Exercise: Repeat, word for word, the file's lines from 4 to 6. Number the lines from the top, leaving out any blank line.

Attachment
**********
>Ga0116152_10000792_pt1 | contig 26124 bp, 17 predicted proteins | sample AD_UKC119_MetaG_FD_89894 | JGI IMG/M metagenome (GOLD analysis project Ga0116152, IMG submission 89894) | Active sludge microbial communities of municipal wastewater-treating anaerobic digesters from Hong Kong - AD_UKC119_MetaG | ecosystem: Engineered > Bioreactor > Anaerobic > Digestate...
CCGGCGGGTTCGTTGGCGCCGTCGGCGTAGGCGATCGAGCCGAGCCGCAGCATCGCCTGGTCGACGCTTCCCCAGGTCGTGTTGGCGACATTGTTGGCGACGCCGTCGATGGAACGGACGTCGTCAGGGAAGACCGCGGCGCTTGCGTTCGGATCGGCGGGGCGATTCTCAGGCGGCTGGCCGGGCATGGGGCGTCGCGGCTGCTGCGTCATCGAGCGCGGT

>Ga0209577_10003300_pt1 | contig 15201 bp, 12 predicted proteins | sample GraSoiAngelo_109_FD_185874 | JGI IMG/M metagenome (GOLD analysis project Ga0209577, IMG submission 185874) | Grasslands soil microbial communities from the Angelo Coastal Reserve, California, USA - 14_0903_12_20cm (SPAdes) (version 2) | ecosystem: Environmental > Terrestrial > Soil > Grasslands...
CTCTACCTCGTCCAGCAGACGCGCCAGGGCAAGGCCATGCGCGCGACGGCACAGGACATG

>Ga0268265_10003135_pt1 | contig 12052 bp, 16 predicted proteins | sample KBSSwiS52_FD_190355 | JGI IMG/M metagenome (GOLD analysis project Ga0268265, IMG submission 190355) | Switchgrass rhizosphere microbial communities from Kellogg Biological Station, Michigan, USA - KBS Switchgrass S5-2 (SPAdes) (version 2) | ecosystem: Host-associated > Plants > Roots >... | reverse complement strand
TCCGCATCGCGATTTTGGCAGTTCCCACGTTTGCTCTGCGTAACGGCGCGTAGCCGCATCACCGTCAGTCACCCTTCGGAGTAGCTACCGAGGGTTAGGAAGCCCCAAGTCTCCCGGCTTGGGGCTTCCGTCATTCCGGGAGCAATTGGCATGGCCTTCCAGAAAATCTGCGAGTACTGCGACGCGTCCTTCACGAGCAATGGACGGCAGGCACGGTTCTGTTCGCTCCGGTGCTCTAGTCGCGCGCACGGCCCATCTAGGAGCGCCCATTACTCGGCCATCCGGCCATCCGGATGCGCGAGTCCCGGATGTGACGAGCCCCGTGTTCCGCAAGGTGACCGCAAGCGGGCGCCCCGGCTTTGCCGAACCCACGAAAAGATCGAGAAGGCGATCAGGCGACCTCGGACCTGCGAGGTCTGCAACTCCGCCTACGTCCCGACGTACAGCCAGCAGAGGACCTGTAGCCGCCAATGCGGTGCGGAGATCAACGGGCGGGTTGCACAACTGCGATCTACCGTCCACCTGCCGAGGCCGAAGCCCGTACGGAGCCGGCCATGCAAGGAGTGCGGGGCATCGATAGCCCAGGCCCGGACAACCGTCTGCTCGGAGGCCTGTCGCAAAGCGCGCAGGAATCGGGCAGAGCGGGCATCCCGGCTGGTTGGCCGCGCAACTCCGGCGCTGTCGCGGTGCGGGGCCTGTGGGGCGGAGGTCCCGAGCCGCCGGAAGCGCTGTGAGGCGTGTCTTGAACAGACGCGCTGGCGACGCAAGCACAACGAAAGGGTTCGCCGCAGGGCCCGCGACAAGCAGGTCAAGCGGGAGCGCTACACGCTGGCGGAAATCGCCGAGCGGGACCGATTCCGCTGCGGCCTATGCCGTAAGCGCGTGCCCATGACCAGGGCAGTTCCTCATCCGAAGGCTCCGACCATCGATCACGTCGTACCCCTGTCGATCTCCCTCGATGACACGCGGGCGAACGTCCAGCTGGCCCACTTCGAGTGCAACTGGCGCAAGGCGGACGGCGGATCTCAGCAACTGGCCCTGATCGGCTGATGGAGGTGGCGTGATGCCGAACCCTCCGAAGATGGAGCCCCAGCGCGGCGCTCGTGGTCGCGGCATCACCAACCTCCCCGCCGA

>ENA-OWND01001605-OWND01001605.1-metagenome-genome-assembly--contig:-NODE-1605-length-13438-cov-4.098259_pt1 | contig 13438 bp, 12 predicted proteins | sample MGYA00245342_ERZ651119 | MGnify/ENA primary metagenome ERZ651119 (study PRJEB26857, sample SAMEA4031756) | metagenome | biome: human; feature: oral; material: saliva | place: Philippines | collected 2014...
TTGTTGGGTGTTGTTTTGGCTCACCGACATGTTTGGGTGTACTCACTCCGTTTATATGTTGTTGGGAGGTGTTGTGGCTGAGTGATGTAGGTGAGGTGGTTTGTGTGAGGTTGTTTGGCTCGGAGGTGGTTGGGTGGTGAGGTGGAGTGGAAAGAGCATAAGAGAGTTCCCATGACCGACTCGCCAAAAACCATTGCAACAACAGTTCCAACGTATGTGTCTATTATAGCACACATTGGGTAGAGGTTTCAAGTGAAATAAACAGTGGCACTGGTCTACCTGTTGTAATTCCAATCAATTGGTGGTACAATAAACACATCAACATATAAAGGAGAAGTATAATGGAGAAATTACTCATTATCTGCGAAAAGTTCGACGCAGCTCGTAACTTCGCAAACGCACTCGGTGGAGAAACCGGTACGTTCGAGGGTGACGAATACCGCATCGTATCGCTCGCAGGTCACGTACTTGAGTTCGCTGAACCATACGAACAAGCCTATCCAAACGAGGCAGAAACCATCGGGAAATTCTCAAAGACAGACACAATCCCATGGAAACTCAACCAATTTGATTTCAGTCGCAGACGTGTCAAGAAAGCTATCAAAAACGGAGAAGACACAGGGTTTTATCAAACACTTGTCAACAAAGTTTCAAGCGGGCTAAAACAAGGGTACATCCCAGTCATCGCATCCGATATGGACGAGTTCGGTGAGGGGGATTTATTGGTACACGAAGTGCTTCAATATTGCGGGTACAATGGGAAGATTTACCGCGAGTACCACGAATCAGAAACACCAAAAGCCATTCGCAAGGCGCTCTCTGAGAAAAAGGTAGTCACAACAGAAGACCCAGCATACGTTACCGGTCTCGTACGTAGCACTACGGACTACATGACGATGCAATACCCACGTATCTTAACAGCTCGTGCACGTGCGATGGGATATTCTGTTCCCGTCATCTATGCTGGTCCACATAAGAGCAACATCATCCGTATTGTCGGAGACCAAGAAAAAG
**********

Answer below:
CTCTACCTCGTCCAGCAGACGCGCCAGGGCAAGGCCATGCGCGCGACGGCACAGGACATG

>Ga0268265_10003135_pt1 | contig 12052 bp, 16 predicted proteins | sample KBSSwiS52_FD_190355 | JGI IMG/M metagenome (GOLD analysis project Ga0268265, IMG submission 190355) | Switchgrass rhizosphere microbial communities from Kellogg Biological Station, Michigan, USA - KBS Switchgrass S5-2 (SPAdes) (version 2) | ecosystem: Host-associated > Plants > Roots >... | reverse complement strand
TCCGCATCGCGATTTTGGCAGTTCCCACGTTTGCTCTGCGTAACGGCGCGTAGCCGCATCACCGTCAGTCACCCTTCGGAGTAGCTACCGAGGGTTAGGAAGCCCCAAGTCTCCCGGCTTGGGGCTTCCGTCATTCCGGGAGCAATTGGCATGGCCTTCCAGAAAATCTGCGAGTACTGCGACGCGTCCTTCACGAGCAATGGACGGCAGGCACGGTTCTGTTCGCTCCGGTGCTCTAGTCGCGCGCACGGCCCATCTAGGAGCGCCCATTACTCGGCCATCCGGCCATCCGGATGCGCGAGTCCCGGATGTGACGAGCCCCGTGTTCCGCAAGGTGACCGCAAGCGGGCGCCCCGGCTTTGCCGAACCCACGAAAAGATCGAGAAGGCGATCAGGCGACCTCGGACCTGCGAGGTCTGCAACTCCGCCTACGTCCCGACGTACAGCCAGCAGAGGACCTGTAGCCGCCAATGCGGTGCGGAGATCAACGGGCGGGTTGCACAACTGCGATCTACCGTCCACCTGCCGAGGCCGAAGCCCGTACGGAGCCGGCCATGCAAGGAGTGCGGGGCATCGATAGCCCAGGCCCGGACAACCGTCTGCTCGGAGGCCTGTCGCAAAGCGCGCAGGAATCGGGCAGAGCGGGCATCCCGGCTGGTTGGCCGCGCAACTCCGGCGCTGTCGCGGTGCGGGGCCTGTGGGGCGGAGGTCCCGAGCCGCCGGAAGCGCTGTGAGGCGTGTCTTGAACAGACGCGCTGGCGACGCAAGCACAACGAAAGGGTTCGCCGCAGGGCCCGCGACAAGCAGGTCAAGCGGGAGCGCTACACGCTGGCGGAAATCGCCGAGCGGGACCGATTCCGCTGCGGCCTATGCCGTAAGCGCGTGCCCATGACCAGGGCAGTTCCTCATCCGAAGGCTCCGACCATCGATCACGTCGTACCCCTGTCGATCTCCCTCGATGACACGCGGGCGAACGTCCAGCTGGCCCACTTCGAGTGCAACTGGCGCAAGGCGGACGGCGGATCTCAGCAACTGGCCCTGATCGGCTGATGGAGGTGGCGTGATGCCGAACCCTCCGAAGATGGAGCCCCAGCGCGGCGCTCGTGGTCGCGGCATCACCAACCTCCCCGCCGA